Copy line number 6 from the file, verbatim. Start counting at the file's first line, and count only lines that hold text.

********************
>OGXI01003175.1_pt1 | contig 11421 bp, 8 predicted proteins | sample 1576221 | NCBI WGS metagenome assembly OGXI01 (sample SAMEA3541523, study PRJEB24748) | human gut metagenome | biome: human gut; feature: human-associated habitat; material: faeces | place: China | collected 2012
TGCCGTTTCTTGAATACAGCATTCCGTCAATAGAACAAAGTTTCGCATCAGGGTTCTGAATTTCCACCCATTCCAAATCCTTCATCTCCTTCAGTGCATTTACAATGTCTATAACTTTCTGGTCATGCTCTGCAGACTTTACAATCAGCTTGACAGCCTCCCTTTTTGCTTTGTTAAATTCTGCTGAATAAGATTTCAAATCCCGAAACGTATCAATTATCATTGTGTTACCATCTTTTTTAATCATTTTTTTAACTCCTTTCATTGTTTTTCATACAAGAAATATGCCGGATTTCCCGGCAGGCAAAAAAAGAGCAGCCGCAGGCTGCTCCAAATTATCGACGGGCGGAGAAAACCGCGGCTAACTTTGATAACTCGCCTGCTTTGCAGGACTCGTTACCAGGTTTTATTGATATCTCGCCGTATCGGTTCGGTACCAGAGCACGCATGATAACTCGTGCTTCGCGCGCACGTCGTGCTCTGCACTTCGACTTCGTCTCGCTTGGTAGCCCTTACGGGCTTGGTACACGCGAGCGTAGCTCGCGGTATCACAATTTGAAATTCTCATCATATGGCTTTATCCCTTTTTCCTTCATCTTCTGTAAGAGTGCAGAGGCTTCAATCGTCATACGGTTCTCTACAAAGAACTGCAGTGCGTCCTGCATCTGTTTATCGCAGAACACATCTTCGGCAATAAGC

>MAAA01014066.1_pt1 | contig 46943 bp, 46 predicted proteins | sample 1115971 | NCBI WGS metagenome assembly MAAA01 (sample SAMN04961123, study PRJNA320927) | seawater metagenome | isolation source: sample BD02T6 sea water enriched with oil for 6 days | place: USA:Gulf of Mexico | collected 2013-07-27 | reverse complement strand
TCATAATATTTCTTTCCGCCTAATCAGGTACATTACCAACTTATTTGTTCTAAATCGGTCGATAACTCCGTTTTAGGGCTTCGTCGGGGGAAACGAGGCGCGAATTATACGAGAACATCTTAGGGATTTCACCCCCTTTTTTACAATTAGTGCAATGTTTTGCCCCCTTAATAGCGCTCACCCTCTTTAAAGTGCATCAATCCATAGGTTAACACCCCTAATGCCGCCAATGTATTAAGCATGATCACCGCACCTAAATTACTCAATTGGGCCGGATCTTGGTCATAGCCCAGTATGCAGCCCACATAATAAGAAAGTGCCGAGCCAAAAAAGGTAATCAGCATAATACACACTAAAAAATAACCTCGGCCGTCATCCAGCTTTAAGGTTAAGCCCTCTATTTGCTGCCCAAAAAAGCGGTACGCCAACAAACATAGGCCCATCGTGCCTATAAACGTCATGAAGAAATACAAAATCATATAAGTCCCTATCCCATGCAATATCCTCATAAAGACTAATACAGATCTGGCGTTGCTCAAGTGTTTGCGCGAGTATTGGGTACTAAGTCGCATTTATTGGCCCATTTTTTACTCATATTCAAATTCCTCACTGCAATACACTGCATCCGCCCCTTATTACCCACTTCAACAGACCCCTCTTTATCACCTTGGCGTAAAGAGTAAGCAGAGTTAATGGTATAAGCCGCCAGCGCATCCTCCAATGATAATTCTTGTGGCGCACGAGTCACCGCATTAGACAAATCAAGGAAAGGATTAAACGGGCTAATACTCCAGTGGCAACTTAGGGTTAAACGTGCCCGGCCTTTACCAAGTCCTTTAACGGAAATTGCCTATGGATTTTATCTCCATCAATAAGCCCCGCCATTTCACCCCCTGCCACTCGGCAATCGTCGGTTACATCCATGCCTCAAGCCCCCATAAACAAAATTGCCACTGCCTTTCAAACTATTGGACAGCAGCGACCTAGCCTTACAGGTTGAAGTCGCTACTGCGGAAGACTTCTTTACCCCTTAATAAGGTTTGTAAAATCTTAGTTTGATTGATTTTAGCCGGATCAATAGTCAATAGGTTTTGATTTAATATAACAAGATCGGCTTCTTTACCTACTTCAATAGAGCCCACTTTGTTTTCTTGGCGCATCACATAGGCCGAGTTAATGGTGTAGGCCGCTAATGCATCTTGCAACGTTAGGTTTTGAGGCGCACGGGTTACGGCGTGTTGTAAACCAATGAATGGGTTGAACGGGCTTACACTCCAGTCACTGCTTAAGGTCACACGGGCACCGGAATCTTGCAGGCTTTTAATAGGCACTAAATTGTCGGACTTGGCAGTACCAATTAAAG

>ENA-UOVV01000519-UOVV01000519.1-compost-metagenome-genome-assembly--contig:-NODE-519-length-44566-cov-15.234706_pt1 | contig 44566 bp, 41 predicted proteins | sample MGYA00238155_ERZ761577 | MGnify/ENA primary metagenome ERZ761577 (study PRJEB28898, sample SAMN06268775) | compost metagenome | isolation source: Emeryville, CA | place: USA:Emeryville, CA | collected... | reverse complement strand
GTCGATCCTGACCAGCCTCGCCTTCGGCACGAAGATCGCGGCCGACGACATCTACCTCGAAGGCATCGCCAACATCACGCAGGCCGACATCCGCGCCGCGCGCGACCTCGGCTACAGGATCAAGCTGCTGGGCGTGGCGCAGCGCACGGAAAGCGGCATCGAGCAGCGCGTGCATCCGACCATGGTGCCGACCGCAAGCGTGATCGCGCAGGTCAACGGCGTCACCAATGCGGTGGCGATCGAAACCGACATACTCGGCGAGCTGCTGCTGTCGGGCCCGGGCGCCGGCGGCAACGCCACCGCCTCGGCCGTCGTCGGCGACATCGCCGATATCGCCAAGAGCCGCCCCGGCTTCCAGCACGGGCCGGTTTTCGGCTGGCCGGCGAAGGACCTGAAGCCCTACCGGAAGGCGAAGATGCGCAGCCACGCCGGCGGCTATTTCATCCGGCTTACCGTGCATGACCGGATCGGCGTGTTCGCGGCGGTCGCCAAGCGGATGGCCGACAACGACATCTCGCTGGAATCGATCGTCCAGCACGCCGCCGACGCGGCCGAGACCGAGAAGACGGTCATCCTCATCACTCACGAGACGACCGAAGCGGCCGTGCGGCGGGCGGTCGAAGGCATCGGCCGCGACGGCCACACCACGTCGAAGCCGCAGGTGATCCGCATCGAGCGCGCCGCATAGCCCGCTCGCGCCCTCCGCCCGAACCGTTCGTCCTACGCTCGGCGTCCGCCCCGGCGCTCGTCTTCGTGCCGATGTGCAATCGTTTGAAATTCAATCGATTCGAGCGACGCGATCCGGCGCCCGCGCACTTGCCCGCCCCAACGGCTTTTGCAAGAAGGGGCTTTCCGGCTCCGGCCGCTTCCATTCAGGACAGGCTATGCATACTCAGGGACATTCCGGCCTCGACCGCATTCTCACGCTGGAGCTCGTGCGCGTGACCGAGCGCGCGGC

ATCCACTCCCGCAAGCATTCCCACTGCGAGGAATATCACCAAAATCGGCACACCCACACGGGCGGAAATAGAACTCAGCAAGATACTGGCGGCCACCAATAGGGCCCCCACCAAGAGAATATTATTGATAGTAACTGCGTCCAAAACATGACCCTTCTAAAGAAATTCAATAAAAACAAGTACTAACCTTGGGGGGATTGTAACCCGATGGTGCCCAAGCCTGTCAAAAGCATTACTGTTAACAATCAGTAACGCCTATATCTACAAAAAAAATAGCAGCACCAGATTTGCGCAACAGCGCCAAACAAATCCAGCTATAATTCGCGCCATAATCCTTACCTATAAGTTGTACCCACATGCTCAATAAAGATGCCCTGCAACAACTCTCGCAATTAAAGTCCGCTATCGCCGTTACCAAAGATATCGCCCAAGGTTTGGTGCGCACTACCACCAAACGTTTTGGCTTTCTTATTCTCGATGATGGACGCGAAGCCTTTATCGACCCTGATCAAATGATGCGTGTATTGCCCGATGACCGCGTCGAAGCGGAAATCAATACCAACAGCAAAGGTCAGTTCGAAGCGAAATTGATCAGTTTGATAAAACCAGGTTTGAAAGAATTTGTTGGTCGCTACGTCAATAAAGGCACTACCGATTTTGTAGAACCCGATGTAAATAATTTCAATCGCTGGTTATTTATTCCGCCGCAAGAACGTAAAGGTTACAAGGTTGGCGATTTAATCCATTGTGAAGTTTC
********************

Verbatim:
GTCGATCCTGACCAGCCTCGCCTTCGGCACGAAGATCGCGGCCGACGACATCTACCTCGAAGGCATCGCCAACATCACGCAGGCCGACATCCGCGCCGCGCGCGACCTCGGCTACAGGATCAAGCTGCTGGGCGTGGCGCAGCGCACGGAAAGCGGCATCGAGCAGCGCGTGCATCCGACCATGGTGCCGACCGCAAGCGTGATCGCGCAGGTCAACGGCGTCACCAATGCGGTGGCGATCGAAACCGACATACTCGGCGAGCTGCTGCTGTCGGGCCCGGGCGCCGGCGGCAACGCCACCGCCTCGGCCGTCGTCGGCGACATCGCCGATATCGCCAAGAGCCGCCCCGGCTTCCAGCACGGGCCGGTTTTCGGCTGGCCGGCGAAGGACCTGAAGCCCTACCGGAAGGCGAAGATGCGCAGCCACGCCGGCGGCTATTTCATCCGGCTTACCGTGCATGACCGGATCGGCGTGTTCGCGGCGGTCGCCAAGCGGATGGCCGACAACGACATCTCGCTGGAATCGATCGTCCAGCACGCCGCCGACGCGGCCGAGACCGAGAAGACGGTCATCCTCATCACTCACGAGACGACCGAAGCGGCCGTGCGGCGGGCGGTCGAAGGCATCGGCCGCGACGGCCACACCACGTCGAAGCCGCAGGTGATCCGCATCGAGCGCGCCGCATAGCCCGCTCGCGCCCTCCGCCCGAACCGTTCGTCCTACGCTCGGCGTCCGCCCCGGCGCTCGTCTTCGTGCCGATGTGCAATCGTTTGAAATTCAATCGATTCGAGCGACGCGATCCGGCGCCCGCGCACTTGCCCGCCCCAACGGCTTTTGCAAGAAGGGGCTTTCCGGCTCCGGCCGCTTCCATTCAGGACAGGCTATGCATACTCAGGGACATTCCGGCCTCGACCGCATTCTCACGCTGGAGCTCGTGCGCGTGACCGAGCGCGCGGC